Naila Ahmed has a legal background with a specialism in human rights and counterterrorism law. She is Head of Campaigns at CAGE International. She has been involved in public law cases and has extensive experience working with those impacted by state violence from across the world, including supporting them through campaigning.
Shezana Hafiz has spent years involved in grassroots community work, campaigning on justice related issues, and leading on some of the most pertinent issues threatening fundamental human rights. She is currently the Outreach Coordinator at CAGE and also most recently was the Campaign Coordinator for the International Witness Campaign lead by CAGE which explored two decades of the war on terror, its impact, its failures and its future, while promoting solidarity, justice and dialogue.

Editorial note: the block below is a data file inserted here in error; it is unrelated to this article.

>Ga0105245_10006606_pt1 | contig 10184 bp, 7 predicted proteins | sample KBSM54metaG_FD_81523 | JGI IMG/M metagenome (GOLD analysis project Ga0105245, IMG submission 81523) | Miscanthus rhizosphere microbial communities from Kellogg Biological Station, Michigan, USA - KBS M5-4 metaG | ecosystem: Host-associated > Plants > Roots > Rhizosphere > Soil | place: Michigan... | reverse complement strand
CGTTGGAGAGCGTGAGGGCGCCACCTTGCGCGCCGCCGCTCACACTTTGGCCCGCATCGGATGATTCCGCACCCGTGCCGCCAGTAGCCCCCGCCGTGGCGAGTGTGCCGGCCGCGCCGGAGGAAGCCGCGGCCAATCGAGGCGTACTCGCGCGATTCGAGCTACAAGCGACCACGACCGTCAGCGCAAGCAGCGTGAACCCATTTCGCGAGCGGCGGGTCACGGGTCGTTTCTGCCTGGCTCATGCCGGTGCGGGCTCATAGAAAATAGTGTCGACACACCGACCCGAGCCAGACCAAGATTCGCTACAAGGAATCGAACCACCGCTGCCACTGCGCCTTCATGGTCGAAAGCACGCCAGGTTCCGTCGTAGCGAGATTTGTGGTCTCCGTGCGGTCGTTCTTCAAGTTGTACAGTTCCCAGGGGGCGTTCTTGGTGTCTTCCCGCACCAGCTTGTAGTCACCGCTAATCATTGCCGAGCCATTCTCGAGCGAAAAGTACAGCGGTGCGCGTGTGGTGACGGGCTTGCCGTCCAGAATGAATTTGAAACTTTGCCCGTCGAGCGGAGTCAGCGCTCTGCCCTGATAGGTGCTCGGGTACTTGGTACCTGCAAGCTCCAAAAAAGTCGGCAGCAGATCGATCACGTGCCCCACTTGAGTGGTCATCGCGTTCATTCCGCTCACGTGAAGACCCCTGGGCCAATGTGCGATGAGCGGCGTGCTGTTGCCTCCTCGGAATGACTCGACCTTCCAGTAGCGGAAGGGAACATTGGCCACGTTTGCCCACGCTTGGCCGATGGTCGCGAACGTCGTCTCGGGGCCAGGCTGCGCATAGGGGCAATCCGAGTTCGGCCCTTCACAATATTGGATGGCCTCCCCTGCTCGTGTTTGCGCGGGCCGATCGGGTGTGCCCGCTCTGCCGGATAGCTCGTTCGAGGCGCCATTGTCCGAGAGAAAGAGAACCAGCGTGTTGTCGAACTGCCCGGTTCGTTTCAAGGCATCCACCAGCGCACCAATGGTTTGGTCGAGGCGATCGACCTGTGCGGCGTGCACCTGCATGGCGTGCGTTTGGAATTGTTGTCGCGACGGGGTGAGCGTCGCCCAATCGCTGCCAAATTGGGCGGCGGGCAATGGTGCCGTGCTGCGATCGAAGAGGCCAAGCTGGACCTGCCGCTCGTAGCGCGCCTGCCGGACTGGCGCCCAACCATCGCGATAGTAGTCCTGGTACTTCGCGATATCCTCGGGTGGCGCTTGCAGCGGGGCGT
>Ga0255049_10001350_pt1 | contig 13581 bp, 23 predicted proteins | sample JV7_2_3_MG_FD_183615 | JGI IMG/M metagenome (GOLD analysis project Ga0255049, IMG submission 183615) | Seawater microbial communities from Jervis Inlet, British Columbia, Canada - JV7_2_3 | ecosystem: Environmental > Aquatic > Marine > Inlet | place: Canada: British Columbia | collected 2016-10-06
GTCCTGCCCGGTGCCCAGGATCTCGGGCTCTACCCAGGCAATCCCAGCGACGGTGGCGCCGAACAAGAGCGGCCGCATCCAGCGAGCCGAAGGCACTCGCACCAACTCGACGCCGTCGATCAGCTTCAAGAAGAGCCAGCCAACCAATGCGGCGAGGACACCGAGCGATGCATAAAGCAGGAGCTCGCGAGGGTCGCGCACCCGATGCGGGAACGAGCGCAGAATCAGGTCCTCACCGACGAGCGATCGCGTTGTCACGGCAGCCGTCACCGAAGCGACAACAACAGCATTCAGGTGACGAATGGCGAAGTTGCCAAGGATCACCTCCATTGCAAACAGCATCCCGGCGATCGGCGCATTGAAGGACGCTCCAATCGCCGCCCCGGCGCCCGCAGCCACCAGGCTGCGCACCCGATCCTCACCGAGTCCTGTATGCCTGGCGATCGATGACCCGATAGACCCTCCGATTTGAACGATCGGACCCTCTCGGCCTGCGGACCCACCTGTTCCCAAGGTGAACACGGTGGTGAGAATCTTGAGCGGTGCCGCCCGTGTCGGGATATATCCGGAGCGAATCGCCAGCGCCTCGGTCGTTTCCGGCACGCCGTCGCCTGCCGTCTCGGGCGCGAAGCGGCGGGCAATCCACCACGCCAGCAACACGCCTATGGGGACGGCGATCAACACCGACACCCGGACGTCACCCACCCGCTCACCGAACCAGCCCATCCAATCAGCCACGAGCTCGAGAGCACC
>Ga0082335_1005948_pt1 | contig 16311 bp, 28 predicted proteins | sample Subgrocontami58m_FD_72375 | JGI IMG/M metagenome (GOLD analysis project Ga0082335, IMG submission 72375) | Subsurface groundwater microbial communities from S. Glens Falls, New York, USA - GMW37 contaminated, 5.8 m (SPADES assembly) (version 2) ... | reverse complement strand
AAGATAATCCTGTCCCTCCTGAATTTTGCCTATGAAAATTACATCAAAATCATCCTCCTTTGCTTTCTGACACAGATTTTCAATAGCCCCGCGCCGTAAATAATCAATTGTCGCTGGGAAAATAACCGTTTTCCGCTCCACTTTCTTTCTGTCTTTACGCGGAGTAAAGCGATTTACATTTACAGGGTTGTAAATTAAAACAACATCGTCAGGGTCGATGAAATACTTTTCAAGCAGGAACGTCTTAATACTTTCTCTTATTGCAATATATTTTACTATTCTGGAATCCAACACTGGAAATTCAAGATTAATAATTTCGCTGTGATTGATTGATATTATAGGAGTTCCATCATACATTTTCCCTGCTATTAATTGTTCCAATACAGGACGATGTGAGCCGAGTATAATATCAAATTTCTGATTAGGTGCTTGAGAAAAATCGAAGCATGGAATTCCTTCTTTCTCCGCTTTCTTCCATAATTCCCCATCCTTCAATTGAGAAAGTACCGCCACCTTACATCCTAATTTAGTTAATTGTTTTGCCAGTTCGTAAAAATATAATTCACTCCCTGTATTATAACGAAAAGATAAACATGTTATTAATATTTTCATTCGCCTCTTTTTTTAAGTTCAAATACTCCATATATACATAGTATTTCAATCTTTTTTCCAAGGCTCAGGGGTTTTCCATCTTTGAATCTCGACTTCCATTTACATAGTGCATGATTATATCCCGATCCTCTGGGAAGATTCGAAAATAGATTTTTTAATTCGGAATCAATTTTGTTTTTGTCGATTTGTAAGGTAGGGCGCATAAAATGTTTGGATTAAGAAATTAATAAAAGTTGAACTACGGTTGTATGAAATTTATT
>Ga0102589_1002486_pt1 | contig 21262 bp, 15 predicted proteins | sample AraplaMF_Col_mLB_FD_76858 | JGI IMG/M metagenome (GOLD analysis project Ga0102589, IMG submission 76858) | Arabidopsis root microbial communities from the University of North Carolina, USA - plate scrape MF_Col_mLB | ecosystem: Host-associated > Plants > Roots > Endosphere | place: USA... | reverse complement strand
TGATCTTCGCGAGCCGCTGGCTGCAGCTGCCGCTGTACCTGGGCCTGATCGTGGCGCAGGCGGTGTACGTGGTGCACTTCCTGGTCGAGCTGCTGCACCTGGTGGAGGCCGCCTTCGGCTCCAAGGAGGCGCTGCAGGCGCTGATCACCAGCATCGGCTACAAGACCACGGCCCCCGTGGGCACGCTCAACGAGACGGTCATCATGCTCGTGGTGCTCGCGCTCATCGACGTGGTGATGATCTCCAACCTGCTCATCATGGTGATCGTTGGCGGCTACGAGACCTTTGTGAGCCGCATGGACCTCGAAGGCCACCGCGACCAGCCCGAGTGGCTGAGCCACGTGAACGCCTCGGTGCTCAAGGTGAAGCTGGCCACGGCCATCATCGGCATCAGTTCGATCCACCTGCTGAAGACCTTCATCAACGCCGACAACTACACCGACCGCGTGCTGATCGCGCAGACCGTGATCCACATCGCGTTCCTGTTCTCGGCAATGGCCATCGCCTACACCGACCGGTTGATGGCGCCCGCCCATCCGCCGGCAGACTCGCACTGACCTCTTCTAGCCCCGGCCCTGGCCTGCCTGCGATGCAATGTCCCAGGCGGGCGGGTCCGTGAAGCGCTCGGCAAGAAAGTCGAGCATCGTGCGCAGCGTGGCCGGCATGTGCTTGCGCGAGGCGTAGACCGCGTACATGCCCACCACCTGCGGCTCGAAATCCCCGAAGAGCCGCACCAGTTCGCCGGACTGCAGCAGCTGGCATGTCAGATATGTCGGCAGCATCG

Mansoor grew up in a rural village in Yemen. At the age of 19, he was taken to Guantanamo in a case of mistaken identity. He remained imprisoned there for 15 years. In 2016, Mansoor was released, but his plight did not end. He was transferred to Serbia, a country he had no connection with. Despite his daily struggles in Belgrade, Mansoor writes, creates artwork, and advocates for prisoners rights. He has recently published his memoir “Don’t forget us here” (Hachette). His work has been featured by the New York Times, BBC radio, CBC radio, WNYC, and the John Jay College of Justice.